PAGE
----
by Walter De La Mare
'Is there anybody there?' said the Traveller,
Knocking on the moonlit door;
And his horse in the silence champed the grasses
Of the forest's ferny floor:
"This is stupid," Dean says for the third time as Sam raps on the wooden door before them. It's taken three hours to find the manor house and Dean's patience is wearing thin. Sam just stares at his brother as if he's made the most ridiculous comment ever. And that's saying a lot for Dean.
"You're the one who insisted on coming out here tonight," Sam reminds him.
Dean shrugs his shoulder in a noncommittal fashion. "You saw the note," he argues. "You agreed we needed to look into it. I just didn't think it was going to be in the middle of nowhere."
Sam shakes his head then stops, fist midway between the door and his shoulder, attention distracted by a movement from his brother. He looks at Dean who has his head cocked to one side, listening carefully.
And a bird flew up out of the turret,
Above the Traveller's head
And he smote upon the door again a second time;
'Is there anybody there?' he said.
"Dean?" Sam questions, knowing Dean has seen the same thing as he has. Birds are swooping around in the moonlit shadows of the trees. Sam hasn't seen the film but judging by Dean's reaction to the flock, his brother has an unfounded dislike of the creatures. Dean tears his eyes away from the sky, back to his brother.
"Damn birds," he mutters, nervously fingering the gun tucked safely away at his back. Sam bites down a sarcastic retort. They don't know what, if anything, is lurking behind the door and he might need his brother to watch his back. It wouldn't do to piss him off just yet. 'Later, though,' he thinks to himself with a smirk.
Dean glares at his little brother, willing him to say something, and when it becomes apparent Sam is going to overlook his reaction, he waves at the door.
"Well?" he demands, "what are you waiting for?"
Sam knocks on the door once more but he's not really expecting a reply. He's beginning to think this whole business is a colossal waste of time. Dean's obviously thinking the same thing but then Dean's never had the same tolerance for doing nothing that his brother has.
Dean takes a step back and looks up at the house, dark and empty. He throws his arms out to his side and takes a deep breath. Sam shakes his head and becomes suddenly interested in the floor at his feet.
"Hey!" Dean hollers at the top of his voice. "Here we are! What do you want?"
But no one descended to the Traveller;
No head from the leaf-fringed sill
Leaned over and looked into his grey eyes,
Where he stood perplexed and still.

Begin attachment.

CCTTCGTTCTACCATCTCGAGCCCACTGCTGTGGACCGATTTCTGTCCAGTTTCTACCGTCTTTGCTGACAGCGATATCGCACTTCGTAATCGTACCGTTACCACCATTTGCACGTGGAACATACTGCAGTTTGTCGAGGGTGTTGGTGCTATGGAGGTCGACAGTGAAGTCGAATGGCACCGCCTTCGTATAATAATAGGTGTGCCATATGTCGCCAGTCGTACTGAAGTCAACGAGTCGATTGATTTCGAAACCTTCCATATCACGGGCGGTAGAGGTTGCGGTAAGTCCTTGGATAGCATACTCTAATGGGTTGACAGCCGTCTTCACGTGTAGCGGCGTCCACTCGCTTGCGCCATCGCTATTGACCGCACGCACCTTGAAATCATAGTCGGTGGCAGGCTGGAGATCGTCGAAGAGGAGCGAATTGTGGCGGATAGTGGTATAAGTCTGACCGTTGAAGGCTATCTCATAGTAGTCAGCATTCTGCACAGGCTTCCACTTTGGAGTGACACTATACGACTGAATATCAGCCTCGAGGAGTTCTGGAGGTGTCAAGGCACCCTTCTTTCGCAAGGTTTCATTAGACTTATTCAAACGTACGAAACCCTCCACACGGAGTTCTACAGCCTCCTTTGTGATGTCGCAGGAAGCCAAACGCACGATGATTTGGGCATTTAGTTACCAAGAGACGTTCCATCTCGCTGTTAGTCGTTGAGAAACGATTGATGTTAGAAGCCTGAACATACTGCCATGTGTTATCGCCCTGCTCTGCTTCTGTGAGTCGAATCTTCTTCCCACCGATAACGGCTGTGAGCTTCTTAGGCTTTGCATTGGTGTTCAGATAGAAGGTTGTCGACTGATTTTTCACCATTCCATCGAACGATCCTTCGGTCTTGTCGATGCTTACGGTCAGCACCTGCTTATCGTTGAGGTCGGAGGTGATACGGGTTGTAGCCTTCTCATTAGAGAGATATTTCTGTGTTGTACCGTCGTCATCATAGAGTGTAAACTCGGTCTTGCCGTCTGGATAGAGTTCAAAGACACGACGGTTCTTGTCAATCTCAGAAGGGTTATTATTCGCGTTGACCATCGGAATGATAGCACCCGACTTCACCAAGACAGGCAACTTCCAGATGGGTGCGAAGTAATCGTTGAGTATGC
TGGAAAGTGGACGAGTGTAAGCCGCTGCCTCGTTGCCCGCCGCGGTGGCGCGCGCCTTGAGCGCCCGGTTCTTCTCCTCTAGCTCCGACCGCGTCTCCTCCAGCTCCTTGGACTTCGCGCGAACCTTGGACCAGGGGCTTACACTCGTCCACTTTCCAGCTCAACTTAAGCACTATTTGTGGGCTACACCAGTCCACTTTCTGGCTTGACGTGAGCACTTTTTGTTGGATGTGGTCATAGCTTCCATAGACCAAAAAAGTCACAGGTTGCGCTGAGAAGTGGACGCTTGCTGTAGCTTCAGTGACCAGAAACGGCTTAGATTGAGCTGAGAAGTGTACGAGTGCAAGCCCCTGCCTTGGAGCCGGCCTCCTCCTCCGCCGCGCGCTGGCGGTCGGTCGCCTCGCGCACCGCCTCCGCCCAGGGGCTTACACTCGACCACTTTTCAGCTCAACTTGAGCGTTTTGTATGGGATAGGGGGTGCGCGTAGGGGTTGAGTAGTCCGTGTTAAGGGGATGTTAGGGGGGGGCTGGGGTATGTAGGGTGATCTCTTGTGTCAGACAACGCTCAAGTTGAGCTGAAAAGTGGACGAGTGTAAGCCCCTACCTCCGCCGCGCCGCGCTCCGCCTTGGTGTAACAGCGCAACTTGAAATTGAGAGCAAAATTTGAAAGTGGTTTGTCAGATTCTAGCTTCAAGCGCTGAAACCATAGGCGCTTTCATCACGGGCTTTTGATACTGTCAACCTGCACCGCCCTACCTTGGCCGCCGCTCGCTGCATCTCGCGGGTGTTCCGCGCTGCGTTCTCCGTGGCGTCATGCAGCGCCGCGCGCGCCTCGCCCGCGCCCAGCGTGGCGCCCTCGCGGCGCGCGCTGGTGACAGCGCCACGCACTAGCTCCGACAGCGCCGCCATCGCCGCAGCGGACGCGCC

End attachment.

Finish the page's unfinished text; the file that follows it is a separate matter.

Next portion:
Nothing. Sam hadn't really expected anything else. He takes the opportunity to study the house properly while his brother huffs and puffs and builds up steam. It's clearly stood in the forest for a long, long time. He steps to the side of the entrance, trying to see through the window adjacent to the door. It's covered in grime collected over many changing seasons and the foliage has grown out of control. It's sad, he muses, that such a magnificent house has been left to wrack and ruin like this.
Dean's getting pissed now though. They've been given specific directions, they have the note which Dean couldn't let lie, but now the older hunter wants, needs, some action. Three hours looking for the place doesn't sit well with him. He wants answers and if he's been dragged out here on a wild goose chase, someone is going to pay for it! Sam has a horrible feeling it might be him.
The silence greeting Dean's exclamation isn't ominous, he reflects, but it is annoying. Someone's playing games with them and he's tired, hungry and getting cold. Why they didn't set off earlier is a question he's been asking himself for some time now and Sam's cool, poised presence is annoying him now.
But only a host of phantom listeners
That dwelt in the lone house then
Stood listening in the quiet of the moonlight
To that voice from the world of men:
Dean stomps his feet, trying to keep the blood flowing in the night air. He casts a sideways look at his brother who is standing back, admiring the architectural skills that went into the construction of the house. He watches as his brother's shoulders stiffen and his back straightens.
Sam doesn't know why, but he's suddenly aware of a chill in the air, a drop in the night's temperature. Moving to the cracked and filthy window at the side of the door, he pulls his sleeve down over his hand and wipes a swathe of dirt off the glass pane.
There's nothing to be seen inside other than cobwebs and a broken staircase. The shudder that courses through Sam's body takes him by surprise and he stumbles back from the window, not realising his brother has stepped up to him. He backs unwittingly into Dean and it's only the hand Dean puts on the small of his back that stops him falling over.
Stood thronging the faint moonbeams on the dark stair,
That goes down to the empty hall,
Hearkening in an air stirred and shaken
By the lonely Traveller's call.
"Sammy?" Dean raises a quizzical eyebrow at his brother. "What's up?"